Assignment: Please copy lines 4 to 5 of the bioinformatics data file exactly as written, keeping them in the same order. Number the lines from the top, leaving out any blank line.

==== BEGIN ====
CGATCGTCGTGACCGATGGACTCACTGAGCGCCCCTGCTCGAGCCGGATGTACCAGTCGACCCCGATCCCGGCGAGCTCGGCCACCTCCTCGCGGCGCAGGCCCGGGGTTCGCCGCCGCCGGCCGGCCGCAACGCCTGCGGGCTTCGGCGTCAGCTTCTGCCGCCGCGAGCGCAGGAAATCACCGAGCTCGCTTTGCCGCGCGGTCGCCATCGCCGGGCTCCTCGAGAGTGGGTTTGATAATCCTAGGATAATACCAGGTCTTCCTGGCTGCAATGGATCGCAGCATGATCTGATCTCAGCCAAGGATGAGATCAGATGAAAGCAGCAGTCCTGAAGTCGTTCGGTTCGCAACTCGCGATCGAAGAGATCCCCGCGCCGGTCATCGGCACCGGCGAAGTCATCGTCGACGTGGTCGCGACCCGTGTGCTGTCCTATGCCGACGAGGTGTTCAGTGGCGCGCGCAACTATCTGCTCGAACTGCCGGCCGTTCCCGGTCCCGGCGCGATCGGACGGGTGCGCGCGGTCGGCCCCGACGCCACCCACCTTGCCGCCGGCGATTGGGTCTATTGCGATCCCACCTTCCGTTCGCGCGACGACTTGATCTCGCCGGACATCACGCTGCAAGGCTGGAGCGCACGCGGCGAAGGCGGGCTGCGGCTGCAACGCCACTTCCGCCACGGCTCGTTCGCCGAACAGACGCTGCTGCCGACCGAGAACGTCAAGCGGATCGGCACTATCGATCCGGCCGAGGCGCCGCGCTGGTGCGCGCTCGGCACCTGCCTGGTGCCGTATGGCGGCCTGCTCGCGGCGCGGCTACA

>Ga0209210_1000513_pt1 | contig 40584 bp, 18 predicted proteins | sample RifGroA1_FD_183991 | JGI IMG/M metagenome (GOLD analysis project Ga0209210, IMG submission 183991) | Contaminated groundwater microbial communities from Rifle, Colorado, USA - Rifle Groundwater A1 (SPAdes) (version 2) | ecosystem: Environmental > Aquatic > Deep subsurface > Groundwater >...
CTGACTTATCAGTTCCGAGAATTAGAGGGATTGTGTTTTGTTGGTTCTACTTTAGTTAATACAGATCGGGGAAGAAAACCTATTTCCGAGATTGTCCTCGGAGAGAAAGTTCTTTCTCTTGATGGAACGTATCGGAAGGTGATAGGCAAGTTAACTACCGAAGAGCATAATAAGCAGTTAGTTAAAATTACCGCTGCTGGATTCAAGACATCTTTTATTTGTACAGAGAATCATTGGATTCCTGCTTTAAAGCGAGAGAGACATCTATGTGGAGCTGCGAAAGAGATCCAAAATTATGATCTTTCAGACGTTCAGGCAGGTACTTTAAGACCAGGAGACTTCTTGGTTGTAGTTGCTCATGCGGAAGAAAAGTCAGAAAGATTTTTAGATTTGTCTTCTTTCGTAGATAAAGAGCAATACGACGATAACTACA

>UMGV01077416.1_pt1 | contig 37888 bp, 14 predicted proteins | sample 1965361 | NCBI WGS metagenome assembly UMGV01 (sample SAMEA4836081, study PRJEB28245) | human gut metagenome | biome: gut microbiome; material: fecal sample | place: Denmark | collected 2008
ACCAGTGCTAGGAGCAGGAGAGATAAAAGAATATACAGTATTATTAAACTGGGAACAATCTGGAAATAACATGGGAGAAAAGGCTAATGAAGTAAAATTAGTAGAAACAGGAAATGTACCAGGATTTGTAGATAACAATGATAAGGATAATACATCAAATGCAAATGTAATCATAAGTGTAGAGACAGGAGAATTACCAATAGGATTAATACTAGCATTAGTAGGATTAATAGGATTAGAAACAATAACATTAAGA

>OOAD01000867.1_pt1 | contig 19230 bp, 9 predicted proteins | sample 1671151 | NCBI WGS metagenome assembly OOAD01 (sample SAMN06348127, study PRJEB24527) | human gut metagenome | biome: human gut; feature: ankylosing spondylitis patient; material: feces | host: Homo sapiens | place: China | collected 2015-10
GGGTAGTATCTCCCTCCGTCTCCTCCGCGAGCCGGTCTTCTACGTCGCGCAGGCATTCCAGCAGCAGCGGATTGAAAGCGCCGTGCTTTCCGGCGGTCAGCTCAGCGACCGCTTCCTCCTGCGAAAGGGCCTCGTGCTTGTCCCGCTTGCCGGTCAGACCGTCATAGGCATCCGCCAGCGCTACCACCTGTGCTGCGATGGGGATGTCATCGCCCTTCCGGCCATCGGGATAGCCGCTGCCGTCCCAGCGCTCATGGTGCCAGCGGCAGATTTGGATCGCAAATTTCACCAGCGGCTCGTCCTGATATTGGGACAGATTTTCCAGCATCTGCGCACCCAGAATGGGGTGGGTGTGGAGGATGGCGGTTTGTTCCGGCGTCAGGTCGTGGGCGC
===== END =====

>UMGV01077416.1_pt1 | contig 37888 bp, 14 predicted proteins | sample 1965361 | NCBI WGS metagenome assembly UMGV01 (sample SAMEA4836081, study PRJEB28245) | human gut metagenome | biome: gut microbiome; material: fecal sample | place: Denmark | collected 2008
ACCAGTGCTAGGAGCAGGAGAGATAAAAGAATATACAGTATTATTAAACTGGGAACAATCTGGAAATAACATGGGAGAAAAGGCTAATGAAGTAAAATTAGTAGAAACAGGAAATGTACCAGGATTTGTAGATAACAATGATAAGGATAATACATCAAATGCAAATGTAATCATAAGTGTAGAGACAGGAGAATTACCAATAGGATTAATACTAGCATTAGTAGGATTAATAGGATTAGAAACAATAACATTAAGA